Thermal bridging occurs wherever assembly components with low R-values relative to surrounding materials span from the inside to the outside of a building assembly.
What's the UK doing about energy efficient building, you ask? They have a zero net energy homes initiative, where all new homes in the UK are supposed to be zero net energy by 2016. Probably not going to happen on schedule, according to an article from NewStart magazine, described on the Barefoot & Gilles site. (H/T to Sue Butcher for the link, via Twitter.)
Flaws in the government’s zero-carbon vision have forced ministers back to the drawing board. Is there a realistic way forward?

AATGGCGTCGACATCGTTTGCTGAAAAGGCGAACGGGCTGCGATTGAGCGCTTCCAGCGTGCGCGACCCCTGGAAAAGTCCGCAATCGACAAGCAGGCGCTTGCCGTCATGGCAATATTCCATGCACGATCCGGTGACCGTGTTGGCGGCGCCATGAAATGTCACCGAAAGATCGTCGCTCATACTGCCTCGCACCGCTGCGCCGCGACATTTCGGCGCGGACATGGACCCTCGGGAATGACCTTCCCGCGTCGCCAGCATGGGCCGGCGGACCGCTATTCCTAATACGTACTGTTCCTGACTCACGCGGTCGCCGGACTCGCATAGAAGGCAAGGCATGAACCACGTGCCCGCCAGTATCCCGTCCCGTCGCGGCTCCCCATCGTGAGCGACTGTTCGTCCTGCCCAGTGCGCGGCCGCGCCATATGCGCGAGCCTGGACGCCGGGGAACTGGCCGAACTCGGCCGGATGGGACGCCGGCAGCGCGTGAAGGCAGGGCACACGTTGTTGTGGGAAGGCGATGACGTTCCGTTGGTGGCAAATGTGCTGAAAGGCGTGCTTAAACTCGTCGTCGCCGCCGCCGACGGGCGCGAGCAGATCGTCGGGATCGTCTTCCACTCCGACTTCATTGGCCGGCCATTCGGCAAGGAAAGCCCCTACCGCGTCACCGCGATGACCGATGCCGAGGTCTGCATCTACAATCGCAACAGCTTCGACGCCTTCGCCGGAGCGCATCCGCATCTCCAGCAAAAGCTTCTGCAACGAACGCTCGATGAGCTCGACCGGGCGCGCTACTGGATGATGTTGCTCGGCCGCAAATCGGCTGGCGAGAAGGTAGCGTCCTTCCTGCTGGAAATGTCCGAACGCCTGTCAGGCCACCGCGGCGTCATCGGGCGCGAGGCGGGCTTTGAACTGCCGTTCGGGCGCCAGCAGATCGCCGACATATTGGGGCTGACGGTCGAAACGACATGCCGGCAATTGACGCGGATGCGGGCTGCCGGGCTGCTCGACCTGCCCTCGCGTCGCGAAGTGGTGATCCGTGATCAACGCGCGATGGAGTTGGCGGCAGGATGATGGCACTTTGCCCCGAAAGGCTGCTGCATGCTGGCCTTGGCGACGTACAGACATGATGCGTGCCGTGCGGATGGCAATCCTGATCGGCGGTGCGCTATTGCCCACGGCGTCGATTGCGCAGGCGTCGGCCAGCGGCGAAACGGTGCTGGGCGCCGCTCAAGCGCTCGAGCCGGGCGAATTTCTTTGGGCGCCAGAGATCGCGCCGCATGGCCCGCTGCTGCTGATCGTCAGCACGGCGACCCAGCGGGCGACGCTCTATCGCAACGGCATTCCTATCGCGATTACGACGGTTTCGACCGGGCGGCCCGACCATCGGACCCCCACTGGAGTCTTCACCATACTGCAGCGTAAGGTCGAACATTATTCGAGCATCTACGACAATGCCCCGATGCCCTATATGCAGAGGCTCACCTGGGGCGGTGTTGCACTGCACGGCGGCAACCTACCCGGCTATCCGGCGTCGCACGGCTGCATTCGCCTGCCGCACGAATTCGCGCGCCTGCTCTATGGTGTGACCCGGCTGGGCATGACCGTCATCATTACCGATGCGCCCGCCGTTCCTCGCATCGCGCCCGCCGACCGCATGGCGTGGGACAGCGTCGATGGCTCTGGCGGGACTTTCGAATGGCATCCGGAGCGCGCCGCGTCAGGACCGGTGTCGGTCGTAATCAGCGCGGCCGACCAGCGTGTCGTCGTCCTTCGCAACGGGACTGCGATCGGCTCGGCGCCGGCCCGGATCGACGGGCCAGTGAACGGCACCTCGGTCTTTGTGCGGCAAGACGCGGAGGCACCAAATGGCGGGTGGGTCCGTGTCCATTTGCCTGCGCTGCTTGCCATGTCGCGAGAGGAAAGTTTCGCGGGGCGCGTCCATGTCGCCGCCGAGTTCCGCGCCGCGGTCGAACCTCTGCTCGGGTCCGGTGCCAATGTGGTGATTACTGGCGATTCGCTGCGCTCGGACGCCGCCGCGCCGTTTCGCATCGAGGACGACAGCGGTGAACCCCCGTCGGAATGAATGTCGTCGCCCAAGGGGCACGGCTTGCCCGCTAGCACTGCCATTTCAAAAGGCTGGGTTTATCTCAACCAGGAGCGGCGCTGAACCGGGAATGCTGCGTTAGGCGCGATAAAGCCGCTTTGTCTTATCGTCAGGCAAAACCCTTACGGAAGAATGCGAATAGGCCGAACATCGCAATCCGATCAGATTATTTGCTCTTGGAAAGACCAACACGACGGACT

One wall design that is sure to become more popular utilizes 2×4 studs, 2" foam board as a thermal break, 7/16 OSB or other structural sheeting using 3.5" screws for fasteners. Then the 2×4 stud cavities are sprayed with 2" of closed cell foam. The total wall thickness ends up to be 6-9/16", standard for window and door jambs. The R-Value of this quiet and comfortable energy wall is 24!
There are still questions about the GHG impact of making and spraying the foam, although The Foam Man also points out that all insulation techniques involve tradeoffs, and some spray foams have a high quantity of soy-based content, which lessens their footprint vs. petrochemical-based foams.